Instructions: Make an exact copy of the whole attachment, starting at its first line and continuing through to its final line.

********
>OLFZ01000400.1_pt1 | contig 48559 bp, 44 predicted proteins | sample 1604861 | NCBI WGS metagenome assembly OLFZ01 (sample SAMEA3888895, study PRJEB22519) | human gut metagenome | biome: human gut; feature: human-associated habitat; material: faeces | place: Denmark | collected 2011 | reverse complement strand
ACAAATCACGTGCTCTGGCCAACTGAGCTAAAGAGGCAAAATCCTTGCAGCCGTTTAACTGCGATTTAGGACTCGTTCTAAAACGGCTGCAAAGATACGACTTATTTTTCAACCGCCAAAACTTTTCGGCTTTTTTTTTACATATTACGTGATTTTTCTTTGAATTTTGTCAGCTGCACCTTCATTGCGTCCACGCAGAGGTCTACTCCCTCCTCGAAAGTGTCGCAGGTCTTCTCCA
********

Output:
>OLFZ01000400.1_pt1 | contig 48559 bp, 44 predicted proteins | sample 1604861 | NCBI WGS metagenome assembly OLFZ01 (sample SAMEA3888895, study PRJEB22519) | human gut metagenome | biome: human gut; feature: human-associated habitat; material: faeces | place: Denmark | collected 2011 | reverse complement strand
ACAAATCACGTGCTCTGGCCAACTGAGCTAAAGAGGCAAAATCCTTGCAGCCGTTTAACTGCGATTTAGGACTCGTTCTAAAACGGCTGCAAAGATACGACTTATTTTTCAACCGCCAAAACTTTTCGGCTTTTTTTTTACATATTACGTGATTTTTCTTTGAATTTTGTCAGCTGCACCTTCATTGCGTCCACGCAGAGGTCTACTCCCTCCTCGAAAGTGTCGCAGGTCTTCTCCA